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HAECO Americas Expands U.S. Composites Services

The repair specialist has unveiled a new facility in Greensboro, North Carolina and is looking to step up its composites repair output in the Americas.

ATLANTA--HAECO Americas has opened a new stand-alone repair station for composites services targeting aircraft operators in the Americas region.

Parent company HAECO Group announced on April 9 its expansion of the HAECO Composite Services business, which had operated on a larger scale in Jinjiang, China, to include a new facility and repair services at its North American main base in Greensboro, North Carolina.

According to HAECO Americas, the new 60,000-sq.-ft. facility will offer composite shop solutions including repair services on nacelle systems, airframe components and radomes. It will specifically look for work from aircraft operators in the North America and Latin America regions. To begin with, the company will service composite parts for Boeing 737, 757 and 767 and Airbus A320 family aircraft, while on the military side, the facility will service composite components found on the McDonnell Douglas KC-10.

The company has undertaken composites repairs for more than 20 years, but its expanded U.S.-based services represents the first time it has offered the capabilities as a stand-alone FAA-certified repair station, which HAECO Americas said was certified about two weeks ago. The company seeks to add EASA accreditation at the Greensboro composites facility.

Bill Collins, president of airframe services at HAECO Americas, says the company carries out small scale composites repairs in the U.S.--typically maintenance with short turnaround times on systems such as flight controls. He says given the larger scale of its China composites operation and demand in the Americas region, HAECO Americas saw an opportunity to grow its composites output in Greensboro.

“In China, we found that a lot of North American and South American airlines were sending their larger structures to our China operation such as radomes, thrust reversers, flaps and slats,” he explains. “We thought there was room to do more work in the U.S., especially considering we had many lines of business for cargo, commercial and military aircraft operators in place. We thought perhaps we’d be able to grow the business a bit more quickly in North and South America if we had a location based in the Americas.”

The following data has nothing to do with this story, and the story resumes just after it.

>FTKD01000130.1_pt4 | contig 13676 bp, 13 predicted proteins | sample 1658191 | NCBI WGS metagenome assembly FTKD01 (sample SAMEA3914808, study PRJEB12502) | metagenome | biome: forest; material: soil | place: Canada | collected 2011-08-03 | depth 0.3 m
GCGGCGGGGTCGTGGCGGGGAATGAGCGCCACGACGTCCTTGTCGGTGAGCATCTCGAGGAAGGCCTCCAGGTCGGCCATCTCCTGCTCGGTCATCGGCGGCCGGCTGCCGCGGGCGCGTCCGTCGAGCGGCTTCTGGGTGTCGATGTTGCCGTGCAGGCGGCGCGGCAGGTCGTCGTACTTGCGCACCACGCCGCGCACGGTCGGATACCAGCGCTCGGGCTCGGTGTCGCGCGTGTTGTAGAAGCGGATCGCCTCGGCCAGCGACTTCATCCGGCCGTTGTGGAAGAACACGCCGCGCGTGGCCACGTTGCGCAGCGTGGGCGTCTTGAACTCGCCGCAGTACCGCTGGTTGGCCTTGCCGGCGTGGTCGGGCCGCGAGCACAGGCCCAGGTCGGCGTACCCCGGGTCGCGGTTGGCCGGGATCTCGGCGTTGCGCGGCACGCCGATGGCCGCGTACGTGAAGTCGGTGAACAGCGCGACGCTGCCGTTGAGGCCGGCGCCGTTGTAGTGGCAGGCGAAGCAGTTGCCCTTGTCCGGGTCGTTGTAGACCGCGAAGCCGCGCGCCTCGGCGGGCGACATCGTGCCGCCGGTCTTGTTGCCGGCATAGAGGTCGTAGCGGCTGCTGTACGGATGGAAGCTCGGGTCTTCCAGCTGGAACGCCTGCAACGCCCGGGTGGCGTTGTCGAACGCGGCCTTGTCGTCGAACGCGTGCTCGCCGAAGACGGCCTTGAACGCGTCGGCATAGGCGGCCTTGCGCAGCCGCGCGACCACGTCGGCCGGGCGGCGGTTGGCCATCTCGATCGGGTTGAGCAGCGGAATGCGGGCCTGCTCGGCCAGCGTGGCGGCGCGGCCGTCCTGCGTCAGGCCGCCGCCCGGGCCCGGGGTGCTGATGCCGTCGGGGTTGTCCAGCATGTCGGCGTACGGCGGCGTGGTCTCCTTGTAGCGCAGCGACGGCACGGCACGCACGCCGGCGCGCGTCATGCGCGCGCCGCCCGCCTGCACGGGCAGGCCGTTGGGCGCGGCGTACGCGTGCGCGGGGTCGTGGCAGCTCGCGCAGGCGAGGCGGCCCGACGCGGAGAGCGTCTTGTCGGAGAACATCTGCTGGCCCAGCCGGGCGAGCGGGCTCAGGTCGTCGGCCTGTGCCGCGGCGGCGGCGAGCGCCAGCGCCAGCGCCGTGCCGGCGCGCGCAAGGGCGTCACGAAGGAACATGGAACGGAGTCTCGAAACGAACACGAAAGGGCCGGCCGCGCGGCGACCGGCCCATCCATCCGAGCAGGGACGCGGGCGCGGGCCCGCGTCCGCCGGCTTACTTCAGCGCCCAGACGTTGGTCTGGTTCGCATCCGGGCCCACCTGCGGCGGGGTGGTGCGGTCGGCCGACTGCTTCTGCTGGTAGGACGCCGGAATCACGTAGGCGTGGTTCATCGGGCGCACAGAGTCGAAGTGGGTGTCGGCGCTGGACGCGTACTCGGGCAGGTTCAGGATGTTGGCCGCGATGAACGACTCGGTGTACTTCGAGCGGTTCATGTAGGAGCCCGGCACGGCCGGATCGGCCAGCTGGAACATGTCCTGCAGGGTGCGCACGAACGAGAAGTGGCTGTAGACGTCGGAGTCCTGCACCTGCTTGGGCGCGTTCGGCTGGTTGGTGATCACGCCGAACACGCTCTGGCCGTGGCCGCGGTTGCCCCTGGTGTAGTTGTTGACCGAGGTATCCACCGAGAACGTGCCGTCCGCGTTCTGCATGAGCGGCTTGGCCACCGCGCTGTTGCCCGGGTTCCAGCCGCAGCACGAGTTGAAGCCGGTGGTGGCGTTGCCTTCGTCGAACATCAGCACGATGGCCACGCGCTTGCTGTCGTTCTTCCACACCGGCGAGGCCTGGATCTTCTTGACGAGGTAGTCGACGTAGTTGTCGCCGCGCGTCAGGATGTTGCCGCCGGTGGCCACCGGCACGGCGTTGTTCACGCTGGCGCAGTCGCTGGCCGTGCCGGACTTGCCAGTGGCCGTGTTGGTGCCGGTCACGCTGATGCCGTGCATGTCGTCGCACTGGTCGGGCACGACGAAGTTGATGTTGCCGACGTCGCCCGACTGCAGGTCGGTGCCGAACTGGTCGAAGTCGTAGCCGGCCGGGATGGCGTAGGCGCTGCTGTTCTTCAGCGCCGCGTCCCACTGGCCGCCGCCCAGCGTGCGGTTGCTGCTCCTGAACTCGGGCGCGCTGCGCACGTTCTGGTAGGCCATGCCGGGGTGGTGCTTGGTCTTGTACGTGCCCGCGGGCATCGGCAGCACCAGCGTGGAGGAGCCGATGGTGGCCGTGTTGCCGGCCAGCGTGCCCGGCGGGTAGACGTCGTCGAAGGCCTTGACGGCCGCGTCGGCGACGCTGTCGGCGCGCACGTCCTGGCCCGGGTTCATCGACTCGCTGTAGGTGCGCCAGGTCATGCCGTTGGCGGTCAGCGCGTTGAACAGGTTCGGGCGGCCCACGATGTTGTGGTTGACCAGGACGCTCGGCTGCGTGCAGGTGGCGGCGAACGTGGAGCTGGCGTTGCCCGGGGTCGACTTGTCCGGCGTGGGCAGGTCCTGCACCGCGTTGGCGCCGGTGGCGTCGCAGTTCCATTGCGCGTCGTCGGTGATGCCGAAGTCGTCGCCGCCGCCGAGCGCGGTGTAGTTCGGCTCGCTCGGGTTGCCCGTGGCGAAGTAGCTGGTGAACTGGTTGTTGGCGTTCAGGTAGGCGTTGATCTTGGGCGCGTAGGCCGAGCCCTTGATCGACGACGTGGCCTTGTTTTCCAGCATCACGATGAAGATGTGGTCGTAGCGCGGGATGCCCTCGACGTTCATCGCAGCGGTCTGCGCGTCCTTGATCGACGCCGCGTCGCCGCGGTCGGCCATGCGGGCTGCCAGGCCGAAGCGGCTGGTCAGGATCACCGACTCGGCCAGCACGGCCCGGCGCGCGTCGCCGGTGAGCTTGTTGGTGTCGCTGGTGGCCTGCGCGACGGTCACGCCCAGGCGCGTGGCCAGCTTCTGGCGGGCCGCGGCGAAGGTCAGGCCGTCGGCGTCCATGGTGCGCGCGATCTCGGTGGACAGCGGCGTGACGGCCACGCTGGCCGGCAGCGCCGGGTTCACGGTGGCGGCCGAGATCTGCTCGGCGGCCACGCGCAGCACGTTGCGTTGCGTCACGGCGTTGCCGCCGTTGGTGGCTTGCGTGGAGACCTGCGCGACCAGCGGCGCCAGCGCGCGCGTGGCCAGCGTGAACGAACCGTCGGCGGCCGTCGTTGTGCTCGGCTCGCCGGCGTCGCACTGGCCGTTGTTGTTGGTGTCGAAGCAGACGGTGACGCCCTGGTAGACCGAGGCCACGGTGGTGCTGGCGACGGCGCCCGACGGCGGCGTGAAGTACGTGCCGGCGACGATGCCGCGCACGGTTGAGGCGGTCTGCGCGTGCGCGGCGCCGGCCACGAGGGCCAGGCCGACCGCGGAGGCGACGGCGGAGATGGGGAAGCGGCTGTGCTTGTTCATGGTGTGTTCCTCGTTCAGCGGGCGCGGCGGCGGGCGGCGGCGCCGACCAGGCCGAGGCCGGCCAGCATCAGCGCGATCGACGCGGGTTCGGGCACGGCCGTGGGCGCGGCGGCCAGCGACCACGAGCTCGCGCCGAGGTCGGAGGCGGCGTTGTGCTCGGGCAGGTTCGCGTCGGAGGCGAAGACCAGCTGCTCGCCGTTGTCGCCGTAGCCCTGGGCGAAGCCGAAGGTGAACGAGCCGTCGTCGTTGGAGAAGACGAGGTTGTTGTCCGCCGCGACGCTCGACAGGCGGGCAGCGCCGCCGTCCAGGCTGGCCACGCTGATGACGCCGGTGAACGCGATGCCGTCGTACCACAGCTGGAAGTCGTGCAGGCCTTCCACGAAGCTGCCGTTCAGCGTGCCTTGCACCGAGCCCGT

HAECO Americas decided to set up its new shop in a dormant engine facility, which it acquired a few years ago from a U.S. airline operating services in and out of the city. "One of the big things that tends to hamper composites companies is the size of their autoclave--but we had some really large ones and getting better utilization out of those is important," says Collins.

The new facility already has around a dozen lines of business from an Americas-based airline customer. “It will help them to not have to ship stuff out, cut down on their rotable pool and get things turned around quickly on the same aircraft and out of the door,” he says.

HAECO Americas leveraged expertise from its Chinese composites facility when setting up the new North Carolina center, which entailed bringing some expatriate staff from Jingjiang to Greensboro to assist the effort. According to Collins, this was a small team of around four to five people aiding a process involving everything from achieving FAA certification and knowledge sharing over the day-to-day operations of a business of this nature and scale.

HAECO Americas says it plans to add new technical talent to the center, a process which is under way. Collins says with FAA approval and staff in place, work is expected to go through the facility to such an extent that he foresees the need to expand soon. “We are already concerned about outgrowing a large space in just six months due to the sheer demand,” he says. “This means we’re already looking at how to expand both on-site and off-site.”

Collins foresees heavy demand for thrust reverser and radomes work. However, using a conservative estimate, he predicts a timeframe of around one year before the site reaches maximum capacity.

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